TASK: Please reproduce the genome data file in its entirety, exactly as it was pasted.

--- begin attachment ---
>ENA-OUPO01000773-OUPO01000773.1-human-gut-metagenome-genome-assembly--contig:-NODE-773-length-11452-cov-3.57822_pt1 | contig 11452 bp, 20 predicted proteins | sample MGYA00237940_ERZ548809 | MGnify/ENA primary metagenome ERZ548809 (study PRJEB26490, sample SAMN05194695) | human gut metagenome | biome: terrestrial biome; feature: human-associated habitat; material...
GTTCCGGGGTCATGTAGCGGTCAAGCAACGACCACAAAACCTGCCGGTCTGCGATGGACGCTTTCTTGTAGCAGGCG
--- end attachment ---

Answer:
>ENA-OUPO01000773-OUPO01000773.1-human-gut-metagenome-genome-assembly--contig:-NODE-773-length-11452-cov-3.57822_pt1 | contig 11452 bp, 20 predicted proteins | sample MGYA00237940_ERZ548809 | MGnify/ENA primary metagenome ERZ548809 (study PRJEB26490, sample SAMN05194695) | human gut metagenome | biome: terrestrial biome; feature: human-associated habitat; material...
GTTCCGGGGTCATGTAGCGGTCAAGCAACGACCACAAAACCTGCCGGTCTGCGATGGACGCTTTCTTGTAGCAGGCG